Introduction: Intracranial haemorrhages (ICH) represent a severe and frequently lethal complication in patients treated with vitamin K antagonists (VKA). The purpose of our study is to describe the factors and clinical features associated with mortality in these patients. Methods: We conducted an observational, retrospective, multi-centre study based on prospective stroke registries in Spain. We included all patients admitted to neurology departments during a one-year period who met the following inclusion criteria: being 18 or older, having a diagnosis of ICH, and receiving VKA. Clinical and radiological parameters and 3-month outcomes were analysed. Results: A total of 235 patients from 21 hospitals were included. Mortality rate at 90 days was 42.6%. Bivariate analysis showed a significant association between death and the following factors: median NIHSS score at admission (5 [IQR = 9] vs 17 [IQR = 14] points, P<.01) and presence of an extensive hemispheric haemorrhage (4.9% vs 35%, P <.01; χ2). Extensive hemispheric haemorrhages, in addition to being the most lethal type, were associated with a shorter time to death (mean of 16.5 days; 95% CI: 7.1-26). A logistic regression model showed that only baseline NIHSS scores independently predicted death (odds ratio = 1.13 [95% CI: 1.08-1.17] for each point in the scale). Conclusion: ICH in patients treated with VKA is associated with high mortality rates; mortality in these patients is mainly and independently associated with the clinical situation at stroke onset.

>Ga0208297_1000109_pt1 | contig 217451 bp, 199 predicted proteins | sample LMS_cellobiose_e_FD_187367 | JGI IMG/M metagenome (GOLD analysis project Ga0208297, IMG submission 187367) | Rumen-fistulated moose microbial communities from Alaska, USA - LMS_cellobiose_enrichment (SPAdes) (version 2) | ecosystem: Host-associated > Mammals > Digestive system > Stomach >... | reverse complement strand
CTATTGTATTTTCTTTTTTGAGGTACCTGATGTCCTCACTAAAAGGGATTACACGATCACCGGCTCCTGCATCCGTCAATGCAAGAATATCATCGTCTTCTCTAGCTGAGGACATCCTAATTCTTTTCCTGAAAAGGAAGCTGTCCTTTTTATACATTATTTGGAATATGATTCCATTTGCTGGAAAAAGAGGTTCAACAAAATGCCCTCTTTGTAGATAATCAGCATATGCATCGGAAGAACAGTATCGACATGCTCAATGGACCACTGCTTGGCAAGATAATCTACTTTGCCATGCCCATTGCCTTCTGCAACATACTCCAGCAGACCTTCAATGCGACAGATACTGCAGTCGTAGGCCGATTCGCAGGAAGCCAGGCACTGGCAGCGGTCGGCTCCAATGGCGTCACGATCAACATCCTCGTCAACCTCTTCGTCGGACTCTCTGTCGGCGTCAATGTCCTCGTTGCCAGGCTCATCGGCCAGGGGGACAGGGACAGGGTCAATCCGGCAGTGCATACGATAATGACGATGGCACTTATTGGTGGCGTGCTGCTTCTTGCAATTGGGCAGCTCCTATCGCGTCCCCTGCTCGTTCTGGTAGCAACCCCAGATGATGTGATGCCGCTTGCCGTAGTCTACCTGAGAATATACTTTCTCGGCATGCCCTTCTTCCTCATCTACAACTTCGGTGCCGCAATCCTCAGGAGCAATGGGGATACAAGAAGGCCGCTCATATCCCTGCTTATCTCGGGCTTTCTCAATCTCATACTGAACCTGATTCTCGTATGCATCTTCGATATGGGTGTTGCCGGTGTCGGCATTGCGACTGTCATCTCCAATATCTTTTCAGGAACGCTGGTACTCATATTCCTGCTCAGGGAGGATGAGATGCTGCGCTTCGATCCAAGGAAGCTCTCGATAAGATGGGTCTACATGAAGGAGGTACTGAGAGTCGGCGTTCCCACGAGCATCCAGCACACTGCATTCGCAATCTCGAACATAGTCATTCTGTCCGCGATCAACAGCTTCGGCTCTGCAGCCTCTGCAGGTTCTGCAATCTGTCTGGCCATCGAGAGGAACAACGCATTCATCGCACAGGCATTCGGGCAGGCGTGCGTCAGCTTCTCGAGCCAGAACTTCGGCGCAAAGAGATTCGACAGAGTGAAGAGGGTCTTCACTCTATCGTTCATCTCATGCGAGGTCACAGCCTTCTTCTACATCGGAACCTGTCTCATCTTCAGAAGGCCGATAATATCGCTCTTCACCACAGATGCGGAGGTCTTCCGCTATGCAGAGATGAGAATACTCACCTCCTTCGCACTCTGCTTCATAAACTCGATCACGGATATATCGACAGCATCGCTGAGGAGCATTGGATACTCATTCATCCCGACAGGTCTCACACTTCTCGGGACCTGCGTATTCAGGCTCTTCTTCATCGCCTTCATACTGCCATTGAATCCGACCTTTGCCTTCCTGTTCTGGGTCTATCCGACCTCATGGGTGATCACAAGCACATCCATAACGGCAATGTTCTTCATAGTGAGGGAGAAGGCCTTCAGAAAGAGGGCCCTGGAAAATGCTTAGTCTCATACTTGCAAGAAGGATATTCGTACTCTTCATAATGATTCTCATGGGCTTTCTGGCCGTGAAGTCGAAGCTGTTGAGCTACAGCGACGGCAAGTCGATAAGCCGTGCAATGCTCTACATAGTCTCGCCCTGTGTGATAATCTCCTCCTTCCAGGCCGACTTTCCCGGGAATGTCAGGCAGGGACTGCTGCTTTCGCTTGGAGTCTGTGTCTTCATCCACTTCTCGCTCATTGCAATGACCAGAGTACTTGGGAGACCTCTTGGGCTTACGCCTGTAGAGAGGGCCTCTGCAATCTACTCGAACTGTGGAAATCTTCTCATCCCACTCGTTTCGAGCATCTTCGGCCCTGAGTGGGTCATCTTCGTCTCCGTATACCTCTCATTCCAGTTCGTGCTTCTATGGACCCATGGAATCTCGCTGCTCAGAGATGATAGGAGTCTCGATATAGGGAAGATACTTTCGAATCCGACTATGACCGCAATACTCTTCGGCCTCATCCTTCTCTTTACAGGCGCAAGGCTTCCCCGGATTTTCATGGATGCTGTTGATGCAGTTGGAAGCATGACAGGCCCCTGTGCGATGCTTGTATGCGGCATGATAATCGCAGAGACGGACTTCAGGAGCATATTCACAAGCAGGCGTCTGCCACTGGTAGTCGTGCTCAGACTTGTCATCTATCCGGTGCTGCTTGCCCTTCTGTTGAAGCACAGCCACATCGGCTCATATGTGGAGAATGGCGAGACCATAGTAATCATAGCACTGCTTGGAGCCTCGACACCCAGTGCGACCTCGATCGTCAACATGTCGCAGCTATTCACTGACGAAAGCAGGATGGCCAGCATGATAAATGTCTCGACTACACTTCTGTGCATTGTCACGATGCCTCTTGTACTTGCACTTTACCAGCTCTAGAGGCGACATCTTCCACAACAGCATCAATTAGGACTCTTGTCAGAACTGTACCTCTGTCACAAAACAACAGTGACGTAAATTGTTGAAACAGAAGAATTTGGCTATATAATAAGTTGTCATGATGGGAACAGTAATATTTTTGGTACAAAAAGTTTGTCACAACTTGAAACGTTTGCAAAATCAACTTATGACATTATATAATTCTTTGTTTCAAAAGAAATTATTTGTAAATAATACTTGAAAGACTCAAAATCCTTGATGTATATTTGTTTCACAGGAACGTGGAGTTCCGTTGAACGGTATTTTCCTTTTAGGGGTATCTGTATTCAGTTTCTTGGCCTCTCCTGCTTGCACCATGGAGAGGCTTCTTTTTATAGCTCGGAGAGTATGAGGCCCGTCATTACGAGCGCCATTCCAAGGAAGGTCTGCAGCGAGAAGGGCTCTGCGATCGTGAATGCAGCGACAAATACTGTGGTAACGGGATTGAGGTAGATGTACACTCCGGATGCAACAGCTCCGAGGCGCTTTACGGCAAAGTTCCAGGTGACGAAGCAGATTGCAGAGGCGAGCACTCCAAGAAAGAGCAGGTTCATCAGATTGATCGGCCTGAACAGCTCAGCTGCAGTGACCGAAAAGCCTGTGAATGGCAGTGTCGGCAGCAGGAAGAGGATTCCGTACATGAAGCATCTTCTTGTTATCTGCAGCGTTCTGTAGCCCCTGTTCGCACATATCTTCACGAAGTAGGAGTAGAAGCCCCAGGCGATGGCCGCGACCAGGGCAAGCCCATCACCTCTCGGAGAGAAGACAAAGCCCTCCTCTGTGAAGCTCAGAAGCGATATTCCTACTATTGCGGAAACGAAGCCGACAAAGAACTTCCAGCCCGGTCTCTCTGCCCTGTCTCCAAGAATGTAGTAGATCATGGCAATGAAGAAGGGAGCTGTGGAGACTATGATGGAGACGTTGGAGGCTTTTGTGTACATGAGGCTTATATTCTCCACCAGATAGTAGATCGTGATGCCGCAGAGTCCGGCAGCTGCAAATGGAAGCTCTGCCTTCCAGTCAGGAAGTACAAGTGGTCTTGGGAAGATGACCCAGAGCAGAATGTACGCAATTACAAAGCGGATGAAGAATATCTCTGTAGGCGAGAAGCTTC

Zapata-Wainberg, G., Quintas, S., Ximénez-Carrillo Rico, A., Benavente Fernández, L., Masjuan Vallejo, J., Gállego Culleré, J., … Vivancos, J. (2018). Prognostic factors and analysis of mortality due to brain haemorrhages associated with vitamin K antagonist oral anticoagulants. Results from the TAC registry. Neurologia, 33(7), 419–426. https://doi.org/10.1016/j.nrl.2016.07.005